The Guideline range for a term of supervised release is at least one but not more than three years, pursuant to § 501.2 (a) (2). If a sentence of imprisonment of one year or less is imposed, a term of supervised release is not required but is optional, pursuant to 5D1.1(b). Supervised release is required if the Court imposes a term of imprisonment of more than one year or when required by statute, pursuant to 5D1.1(a).
Because the applicable Guideline range is in Zone D of the Sentencing Table, the Defendant is not eligible for probation, pursuant to 5B1.1, application note #2.
The fine range for the instant offense is from $7, 500 to $75, 000, pursuant to 5E1.2(c)(3)(A) and (c)(4). Subject to the Defendant's ability to pay, in imposing a fine, the Court shall consider the expected costs to the Government of any imprisonment, probation, or supervised release pursuant to §5E1.2(d)(7). The most recent advisory from the Administrative Office of the United States Courts suggests a monthly cost of $2, 412.33 to be used for imprisonment, a monthly cost of $278.95 for supervision, and a monthly cost of $2, 244.17 for community confinement.
The Remaining Factors of 18 U.S.C. § 3553(a)
Having engaged in the Guidelines analysis, this Court also gives due consideration to the remaining factors identified in 18 U.S.C. § 3553(a) to impose a sentence "sufficient, but not greater than necessary, " as is required by the Supreme Court's decision in Booker , 543 U.S. 220, and the Second Circuit's decision in Crosby , 397 F.3d 103. In light of the Court's statutory responsibility "to impose a sentence sufficient, but not greater than necessary' to accomplish the goals of sentencing, " Kimbrough v. United States , 552 U.S. 85, 102 (2007) (quoting 18 U.S.C. § 3553(a)), and having considered the Guidelines and all of the factors set forth in § 3553(a), it is determined that a Guidelines sentence is warranted in the instant case.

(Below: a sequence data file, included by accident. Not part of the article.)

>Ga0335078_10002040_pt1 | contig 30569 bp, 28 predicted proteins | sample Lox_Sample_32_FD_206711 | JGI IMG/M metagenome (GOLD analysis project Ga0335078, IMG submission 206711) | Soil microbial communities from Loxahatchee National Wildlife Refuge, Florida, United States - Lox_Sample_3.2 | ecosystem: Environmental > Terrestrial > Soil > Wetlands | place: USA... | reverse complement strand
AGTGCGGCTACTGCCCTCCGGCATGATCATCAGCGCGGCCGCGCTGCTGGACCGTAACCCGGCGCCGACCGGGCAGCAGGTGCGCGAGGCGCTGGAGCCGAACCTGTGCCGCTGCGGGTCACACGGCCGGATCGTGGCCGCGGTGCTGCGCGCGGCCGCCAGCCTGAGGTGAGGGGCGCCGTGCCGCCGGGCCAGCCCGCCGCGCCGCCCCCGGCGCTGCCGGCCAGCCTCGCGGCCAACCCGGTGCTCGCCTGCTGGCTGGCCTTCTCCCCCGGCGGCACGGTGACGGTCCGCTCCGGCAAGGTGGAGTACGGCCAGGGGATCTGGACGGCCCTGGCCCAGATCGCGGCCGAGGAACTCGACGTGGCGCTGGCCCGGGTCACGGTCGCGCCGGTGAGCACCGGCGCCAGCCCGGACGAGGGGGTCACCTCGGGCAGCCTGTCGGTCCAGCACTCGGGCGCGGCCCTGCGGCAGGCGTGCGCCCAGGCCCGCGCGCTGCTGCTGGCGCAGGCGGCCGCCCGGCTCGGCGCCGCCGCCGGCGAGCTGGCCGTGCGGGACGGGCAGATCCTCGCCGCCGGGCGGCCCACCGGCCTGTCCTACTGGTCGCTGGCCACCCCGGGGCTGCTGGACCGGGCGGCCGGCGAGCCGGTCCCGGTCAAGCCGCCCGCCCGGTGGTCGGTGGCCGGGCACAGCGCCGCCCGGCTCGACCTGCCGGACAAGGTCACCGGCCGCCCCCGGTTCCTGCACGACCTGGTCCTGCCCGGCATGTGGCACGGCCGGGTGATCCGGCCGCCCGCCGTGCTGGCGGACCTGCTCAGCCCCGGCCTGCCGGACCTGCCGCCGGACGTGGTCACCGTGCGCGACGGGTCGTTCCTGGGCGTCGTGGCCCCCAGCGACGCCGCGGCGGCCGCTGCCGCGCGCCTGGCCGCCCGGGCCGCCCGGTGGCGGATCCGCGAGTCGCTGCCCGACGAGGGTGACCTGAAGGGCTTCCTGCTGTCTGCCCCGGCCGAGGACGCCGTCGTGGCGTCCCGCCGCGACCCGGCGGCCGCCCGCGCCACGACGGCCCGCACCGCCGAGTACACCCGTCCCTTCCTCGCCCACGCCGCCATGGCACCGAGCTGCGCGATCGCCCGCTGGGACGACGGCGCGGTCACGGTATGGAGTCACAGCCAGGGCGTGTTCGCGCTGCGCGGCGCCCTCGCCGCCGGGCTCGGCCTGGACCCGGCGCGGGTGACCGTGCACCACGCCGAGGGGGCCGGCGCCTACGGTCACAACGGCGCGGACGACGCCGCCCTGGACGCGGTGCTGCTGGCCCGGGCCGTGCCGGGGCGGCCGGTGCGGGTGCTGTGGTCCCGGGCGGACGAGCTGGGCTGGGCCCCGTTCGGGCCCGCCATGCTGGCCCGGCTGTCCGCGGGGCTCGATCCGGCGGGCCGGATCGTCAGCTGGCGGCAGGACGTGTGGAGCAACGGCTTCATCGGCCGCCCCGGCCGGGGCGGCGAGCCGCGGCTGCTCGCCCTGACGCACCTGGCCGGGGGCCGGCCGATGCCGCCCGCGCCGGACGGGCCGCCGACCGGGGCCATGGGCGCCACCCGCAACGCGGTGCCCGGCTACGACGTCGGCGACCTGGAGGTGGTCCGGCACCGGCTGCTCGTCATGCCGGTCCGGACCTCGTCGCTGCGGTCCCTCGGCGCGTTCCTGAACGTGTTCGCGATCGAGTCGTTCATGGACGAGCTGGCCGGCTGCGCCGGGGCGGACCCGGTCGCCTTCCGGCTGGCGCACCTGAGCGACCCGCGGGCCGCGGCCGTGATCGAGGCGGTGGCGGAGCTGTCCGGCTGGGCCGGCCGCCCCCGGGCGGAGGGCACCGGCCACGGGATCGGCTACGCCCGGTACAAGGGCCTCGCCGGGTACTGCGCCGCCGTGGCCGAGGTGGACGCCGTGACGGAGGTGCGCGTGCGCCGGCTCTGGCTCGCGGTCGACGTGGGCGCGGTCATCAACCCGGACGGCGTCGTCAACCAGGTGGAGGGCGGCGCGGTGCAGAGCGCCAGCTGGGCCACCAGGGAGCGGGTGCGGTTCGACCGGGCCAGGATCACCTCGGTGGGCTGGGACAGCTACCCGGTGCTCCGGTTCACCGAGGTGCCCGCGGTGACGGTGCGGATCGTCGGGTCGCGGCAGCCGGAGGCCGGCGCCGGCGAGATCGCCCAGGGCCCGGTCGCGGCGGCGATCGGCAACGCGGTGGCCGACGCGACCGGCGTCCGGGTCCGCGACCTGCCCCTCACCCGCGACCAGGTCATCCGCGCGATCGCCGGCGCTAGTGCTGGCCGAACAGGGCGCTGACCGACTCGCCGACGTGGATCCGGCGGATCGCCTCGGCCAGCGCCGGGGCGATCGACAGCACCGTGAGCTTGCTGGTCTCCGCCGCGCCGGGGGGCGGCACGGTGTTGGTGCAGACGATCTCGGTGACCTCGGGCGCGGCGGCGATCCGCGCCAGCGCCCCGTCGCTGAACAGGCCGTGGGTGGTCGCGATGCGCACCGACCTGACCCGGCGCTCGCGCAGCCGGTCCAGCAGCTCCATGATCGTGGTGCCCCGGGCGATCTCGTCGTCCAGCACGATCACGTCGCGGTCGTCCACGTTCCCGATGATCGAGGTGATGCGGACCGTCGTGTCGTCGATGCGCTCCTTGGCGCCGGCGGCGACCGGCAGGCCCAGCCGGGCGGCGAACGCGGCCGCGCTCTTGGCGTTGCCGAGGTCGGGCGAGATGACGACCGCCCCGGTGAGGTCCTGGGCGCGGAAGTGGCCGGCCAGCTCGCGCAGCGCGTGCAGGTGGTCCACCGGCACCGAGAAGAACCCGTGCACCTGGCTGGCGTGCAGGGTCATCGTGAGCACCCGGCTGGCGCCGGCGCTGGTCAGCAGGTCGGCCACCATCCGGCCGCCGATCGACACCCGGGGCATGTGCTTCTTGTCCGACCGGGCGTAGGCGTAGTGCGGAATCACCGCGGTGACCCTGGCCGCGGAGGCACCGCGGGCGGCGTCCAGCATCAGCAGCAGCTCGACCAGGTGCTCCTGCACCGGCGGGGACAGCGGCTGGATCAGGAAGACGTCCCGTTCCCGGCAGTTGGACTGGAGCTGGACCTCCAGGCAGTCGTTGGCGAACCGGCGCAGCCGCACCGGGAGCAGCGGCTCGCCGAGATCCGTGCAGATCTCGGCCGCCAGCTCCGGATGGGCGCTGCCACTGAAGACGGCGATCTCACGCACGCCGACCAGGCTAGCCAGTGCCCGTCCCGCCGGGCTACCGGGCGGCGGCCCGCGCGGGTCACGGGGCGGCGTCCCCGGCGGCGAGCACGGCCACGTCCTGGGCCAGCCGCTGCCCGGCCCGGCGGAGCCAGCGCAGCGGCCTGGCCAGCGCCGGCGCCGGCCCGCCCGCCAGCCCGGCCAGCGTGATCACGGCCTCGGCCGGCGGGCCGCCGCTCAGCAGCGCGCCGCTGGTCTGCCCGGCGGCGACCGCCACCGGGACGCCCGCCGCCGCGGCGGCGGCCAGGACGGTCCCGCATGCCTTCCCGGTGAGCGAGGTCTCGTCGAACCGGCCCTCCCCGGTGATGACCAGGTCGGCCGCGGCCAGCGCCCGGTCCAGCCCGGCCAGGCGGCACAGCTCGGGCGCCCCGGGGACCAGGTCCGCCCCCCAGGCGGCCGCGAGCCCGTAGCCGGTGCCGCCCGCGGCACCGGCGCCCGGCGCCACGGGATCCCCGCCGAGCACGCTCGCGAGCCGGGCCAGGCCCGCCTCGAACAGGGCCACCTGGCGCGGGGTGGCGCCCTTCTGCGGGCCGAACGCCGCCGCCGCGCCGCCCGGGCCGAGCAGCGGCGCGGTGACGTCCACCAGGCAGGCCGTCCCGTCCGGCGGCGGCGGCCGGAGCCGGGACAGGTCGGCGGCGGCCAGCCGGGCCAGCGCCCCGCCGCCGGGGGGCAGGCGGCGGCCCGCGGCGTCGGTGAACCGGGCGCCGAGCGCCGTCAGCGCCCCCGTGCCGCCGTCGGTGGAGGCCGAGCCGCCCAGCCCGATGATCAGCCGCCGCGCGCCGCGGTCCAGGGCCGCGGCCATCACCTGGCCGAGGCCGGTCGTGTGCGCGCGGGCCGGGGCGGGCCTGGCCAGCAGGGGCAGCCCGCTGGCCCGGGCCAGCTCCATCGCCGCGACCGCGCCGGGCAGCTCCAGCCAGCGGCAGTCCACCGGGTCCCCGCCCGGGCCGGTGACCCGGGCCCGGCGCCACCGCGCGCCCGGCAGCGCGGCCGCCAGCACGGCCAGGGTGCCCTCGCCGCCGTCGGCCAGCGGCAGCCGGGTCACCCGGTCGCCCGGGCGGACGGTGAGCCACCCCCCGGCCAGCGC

For Count 2, Gillespie will be sentenced to 57 months' imprisonment to be followed by 3 years' supervised release.
As mandatory conditions of his supervised release: (1) the Defendant shall not commit another federal, state or local crime; (2) the Defendant shall not illegally possess a controlled substance; (3) the Defendant shall not possess a firearm or destructive device; (4) the Defendant shall refrain from any unlawful use of a controlled substance and shall submit to one drug test within fifteen (15) days of placement on probation or supervised release and at least two unscheduled drug tests thereafter, as directed by the probation officer; and (5) the Defendant shall cooperate in the collection of DNA as directed by the probation officer.
Furthermore, the standard conditions of supervision (1-13), set forth in the judgment, shall be imposed with the additional special conditions:
(1) The Defendant shall obey the immigration laws and comply with the directives of immigration authorities.
(2) The Defendant shall submit his person, residence, place of business, vehicle or any other premises under his control to a search on the basis that the probation officer has reasonable belief that contraband or evidence of a violation of the conditions of the release may be found. The search must be conducted at a reasonable time and in a reasonable manner. Failure to submit to a search may be grounds for revocation. The Defendant shall inform any other residents that the premises may be subject to search pursuant to this condition.
The Defendant is to report to the nearest Probation Office within 72 hours of release from custody. It is recommended that the Defendant be supervised by the district of his residence.
It does not appear that the Defendant is able to pay a fine, and so the fine in this case shall be waived.
It is further ordered that the Defendant shall pay to the United States a special assessment of $100, which shall be due immediately.
The Defendant has been detained without bail since his arrest. He is not a candidate for voluntary surrender because of the provisions found in 18 U.S.C. 3143(a)(2).
The terms of this sentence are subject to modification at the sentencing hearing scheduled for
It is so ordered.